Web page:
Building back better – and greener: what the UK Budget means for driving a green & resilient recovery

The new UK Budget delivered a timely boost to the country’s sustainability ambitions as it looks to rebuild the post-pandemic economy with climate resilience at the core.

Key takeaways:

  • Investment & upskilling will drive net-zero innovation and help create “green collar jobs”: new investments in green tech, energy, and a range of sectors should help fuel new business growth & green job creation.
  • A new national UK lender will deepen the market for infrastructure: by focusing on local projects and bridging the gap left by the private sector, a new UK infrastructure bank will help cultivate expertise at a local level and create new investment opportunities.
  • Reforming the Bank of England (BOE) mandate to include sustainability will bolster the UK green bond market: the new sustainability mandate will help drive down the cost of issuance and increase demand for green bonds.
  • Green gilts & green retail savings are gamechangers for investors & corporates: creating a liquid sovereign green curve & generating more demand through retail avenues will entice more corporate borrowers to issue green and deepen & diversify the market.

The UK government’s plan for a post-pandemic recovery outlined in the 2021/22 Budget includes several notable initiatives aimed at tying its climate resilience & net-zero emissions ambitions to the country’s economic growth and the development of the broader sustainable finance market.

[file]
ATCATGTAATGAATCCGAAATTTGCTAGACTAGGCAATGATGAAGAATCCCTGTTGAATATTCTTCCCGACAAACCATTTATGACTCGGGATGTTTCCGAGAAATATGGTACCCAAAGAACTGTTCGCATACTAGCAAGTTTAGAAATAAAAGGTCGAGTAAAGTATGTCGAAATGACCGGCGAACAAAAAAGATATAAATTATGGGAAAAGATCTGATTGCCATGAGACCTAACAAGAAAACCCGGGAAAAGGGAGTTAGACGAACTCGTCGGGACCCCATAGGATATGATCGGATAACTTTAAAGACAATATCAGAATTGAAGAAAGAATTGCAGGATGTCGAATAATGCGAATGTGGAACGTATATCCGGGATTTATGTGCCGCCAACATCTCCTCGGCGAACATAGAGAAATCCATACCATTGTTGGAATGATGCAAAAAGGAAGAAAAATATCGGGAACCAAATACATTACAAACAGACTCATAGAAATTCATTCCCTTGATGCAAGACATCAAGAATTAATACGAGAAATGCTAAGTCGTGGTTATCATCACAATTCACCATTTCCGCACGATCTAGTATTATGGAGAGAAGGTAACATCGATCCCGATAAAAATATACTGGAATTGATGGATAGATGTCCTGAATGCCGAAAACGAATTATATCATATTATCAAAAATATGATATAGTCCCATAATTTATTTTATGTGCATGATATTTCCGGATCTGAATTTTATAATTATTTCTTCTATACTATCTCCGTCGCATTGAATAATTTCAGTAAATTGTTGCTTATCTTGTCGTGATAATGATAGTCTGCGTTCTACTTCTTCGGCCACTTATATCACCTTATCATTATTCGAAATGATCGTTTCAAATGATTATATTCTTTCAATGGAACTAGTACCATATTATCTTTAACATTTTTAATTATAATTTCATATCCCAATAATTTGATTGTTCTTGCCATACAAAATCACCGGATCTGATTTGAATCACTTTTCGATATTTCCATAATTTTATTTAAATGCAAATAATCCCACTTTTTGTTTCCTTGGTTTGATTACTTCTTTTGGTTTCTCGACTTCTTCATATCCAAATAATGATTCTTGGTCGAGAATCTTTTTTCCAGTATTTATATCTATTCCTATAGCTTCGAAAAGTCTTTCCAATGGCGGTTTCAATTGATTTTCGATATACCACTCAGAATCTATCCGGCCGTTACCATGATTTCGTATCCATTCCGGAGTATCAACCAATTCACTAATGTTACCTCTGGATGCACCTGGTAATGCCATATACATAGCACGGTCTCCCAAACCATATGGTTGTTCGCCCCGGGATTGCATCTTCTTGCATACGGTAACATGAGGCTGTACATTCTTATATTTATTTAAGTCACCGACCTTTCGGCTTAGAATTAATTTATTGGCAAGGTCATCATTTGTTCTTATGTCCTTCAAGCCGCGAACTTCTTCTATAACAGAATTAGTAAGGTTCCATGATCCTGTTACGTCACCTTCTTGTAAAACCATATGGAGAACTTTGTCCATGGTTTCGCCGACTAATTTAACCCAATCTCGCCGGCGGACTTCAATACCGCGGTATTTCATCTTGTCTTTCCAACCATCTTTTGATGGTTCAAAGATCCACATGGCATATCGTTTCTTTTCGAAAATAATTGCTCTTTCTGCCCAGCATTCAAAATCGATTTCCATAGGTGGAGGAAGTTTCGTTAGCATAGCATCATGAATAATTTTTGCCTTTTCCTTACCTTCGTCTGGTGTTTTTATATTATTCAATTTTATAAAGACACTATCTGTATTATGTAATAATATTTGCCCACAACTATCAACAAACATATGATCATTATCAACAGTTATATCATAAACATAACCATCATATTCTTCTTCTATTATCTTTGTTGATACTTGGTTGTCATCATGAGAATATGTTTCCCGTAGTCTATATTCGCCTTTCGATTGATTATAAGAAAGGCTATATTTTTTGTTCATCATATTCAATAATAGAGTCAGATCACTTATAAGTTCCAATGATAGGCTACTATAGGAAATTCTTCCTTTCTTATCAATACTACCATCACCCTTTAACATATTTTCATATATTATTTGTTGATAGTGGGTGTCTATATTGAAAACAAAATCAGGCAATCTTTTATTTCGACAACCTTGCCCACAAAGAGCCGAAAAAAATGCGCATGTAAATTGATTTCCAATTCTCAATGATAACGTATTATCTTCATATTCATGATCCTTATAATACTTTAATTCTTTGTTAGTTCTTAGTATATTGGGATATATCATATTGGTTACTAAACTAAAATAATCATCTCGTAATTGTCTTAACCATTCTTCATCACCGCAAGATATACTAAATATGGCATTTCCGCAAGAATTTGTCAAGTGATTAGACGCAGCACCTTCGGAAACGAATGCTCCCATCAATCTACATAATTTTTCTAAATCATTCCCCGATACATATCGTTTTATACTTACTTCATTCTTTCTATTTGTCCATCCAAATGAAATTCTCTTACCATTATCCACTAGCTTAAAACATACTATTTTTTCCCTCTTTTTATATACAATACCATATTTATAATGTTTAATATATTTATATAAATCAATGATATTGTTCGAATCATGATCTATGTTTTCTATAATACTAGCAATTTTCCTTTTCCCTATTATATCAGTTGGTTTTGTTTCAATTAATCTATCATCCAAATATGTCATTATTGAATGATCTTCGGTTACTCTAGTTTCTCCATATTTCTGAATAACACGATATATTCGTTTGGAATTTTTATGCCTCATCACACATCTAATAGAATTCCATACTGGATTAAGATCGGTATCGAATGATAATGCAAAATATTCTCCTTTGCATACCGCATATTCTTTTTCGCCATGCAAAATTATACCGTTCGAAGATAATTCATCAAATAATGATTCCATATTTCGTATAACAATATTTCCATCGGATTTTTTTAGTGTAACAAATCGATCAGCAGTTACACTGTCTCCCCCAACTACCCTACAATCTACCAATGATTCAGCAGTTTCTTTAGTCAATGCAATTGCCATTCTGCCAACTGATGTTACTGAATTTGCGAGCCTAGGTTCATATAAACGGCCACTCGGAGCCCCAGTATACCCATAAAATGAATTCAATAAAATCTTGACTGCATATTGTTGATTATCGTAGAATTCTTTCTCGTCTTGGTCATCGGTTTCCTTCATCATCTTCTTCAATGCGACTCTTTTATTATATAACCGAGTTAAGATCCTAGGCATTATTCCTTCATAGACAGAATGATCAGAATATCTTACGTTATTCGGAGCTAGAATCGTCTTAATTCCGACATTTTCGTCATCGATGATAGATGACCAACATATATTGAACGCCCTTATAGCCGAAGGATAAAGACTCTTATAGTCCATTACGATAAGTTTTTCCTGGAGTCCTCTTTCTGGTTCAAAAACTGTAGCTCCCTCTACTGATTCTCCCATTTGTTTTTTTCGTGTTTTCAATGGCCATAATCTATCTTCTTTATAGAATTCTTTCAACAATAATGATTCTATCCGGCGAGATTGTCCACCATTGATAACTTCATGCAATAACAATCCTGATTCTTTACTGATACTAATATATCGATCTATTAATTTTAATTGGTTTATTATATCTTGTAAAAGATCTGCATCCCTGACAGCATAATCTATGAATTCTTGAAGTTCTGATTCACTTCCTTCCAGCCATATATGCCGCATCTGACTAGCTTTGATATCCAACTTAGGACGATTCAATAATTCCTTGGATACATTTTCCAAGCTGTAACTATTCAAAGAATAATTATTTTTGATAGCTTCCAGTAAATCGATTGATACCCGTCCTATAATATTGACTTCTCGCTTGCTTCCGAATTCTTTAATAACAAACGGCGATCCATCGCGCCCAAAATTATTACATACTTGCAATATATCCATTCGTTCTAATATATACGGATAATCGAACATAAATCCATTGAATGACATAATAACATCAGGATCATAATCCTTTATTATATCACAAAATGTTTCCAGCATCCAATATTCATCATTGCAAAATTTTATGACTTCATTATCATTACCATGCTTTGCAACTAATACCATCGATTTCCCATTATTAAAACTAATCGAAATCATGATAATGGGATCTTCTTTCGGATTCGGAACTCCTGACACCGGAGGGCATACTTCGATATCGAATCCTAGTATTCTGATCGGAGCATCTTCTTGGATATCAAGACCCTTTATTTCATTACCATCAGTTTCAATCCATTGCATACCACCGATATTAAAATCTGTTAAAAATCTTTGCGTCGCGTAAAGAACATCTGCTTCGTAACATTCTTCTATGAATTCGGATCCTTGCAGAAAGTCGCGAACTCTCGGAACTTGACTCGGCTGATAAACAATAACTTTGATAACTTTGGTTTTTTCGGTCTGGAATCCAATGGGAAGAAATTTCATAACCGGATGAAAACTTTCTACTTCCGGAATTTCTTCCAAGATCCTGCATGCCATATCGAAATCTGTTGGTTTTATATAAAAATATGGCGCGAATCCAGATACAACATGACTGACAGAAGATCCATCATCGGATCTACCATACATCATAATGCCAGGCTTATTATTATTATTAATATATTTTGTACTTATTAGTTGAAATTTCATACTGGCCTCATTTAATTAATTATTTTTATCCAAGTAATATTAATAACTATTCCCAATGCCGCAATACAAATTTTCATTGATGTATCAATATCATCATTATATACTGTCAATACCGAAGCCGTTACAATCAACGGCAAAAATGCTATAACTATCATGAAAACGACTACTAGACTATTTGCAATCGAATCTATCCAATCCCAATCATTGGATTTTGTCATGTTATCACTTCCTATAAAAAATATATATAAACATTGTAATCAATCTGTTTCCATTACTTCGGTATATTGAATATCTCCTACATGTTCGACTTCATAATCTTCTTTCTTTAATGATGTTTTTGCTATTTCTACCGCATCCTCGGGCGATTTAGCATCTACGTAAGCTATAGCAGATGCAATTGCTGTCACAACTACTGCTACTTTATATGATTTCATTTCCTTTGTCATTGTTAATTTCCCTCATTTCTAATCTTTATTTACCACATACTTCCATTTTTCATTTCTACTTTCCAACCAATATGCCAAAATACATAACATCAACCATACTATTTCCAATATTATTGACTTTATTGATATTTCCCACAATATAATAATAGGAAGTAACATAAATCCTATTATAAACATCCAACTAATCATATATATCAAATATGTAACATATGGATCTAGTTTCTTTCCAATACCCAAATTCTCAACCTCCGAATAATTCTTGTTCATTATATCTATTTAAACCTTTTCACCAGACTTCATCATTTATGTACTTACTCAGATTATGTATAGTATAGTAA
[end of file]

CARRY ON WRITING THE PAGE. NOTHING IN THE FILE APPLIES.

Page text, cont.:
Nascent though they may be, we think these initiatives may have a significant impact across a range of corporate sectors, the investment community and the wider sustainable finance market – creating new opportunities for corporate finance decision-makers and investors.

Innovation & upskilling: new investments should benefit a wide range of businesses & investors

The new Budget cements innovation policy at the core of the government’s long-term economic plan, providing a range of support for UK businesses and creating new opportunities for investors with provisions intended to help commercialise new green tech & business models, create more green jobs, and generate more private investment for high-growth firms as well as businesses in energy, infrastructure, and housing.

This includes a new “Net Zero Innovation Portfolio”, a £1 billion fund to accelerate the commercialisation of low-carbon technologies and business models and a £375 million “Future Fund: Breakthrough” scheme, which will work with the private sector to invest in innovative, high-growth UK businesses in clean tech. These efforts complement the government’s Ten Point Plan for a Green Industrial Revolution announced in November 2020, which aims to attract up to £36 billion in private clean energy investment by 2030 and help create over 120 thousand jobs in offshore wind, hydrogen production, green transport & real estate – cultivating much-needed expertise & upskilling to improve the UK economy’s climate change resilience.

New national UK lender will deepen the market for infrastructure

The Chancellor has confirmed the creation of a UK infrastructure bank, which will drive investment into less-established green industries and local projects, and create a deeper market for infrastructure.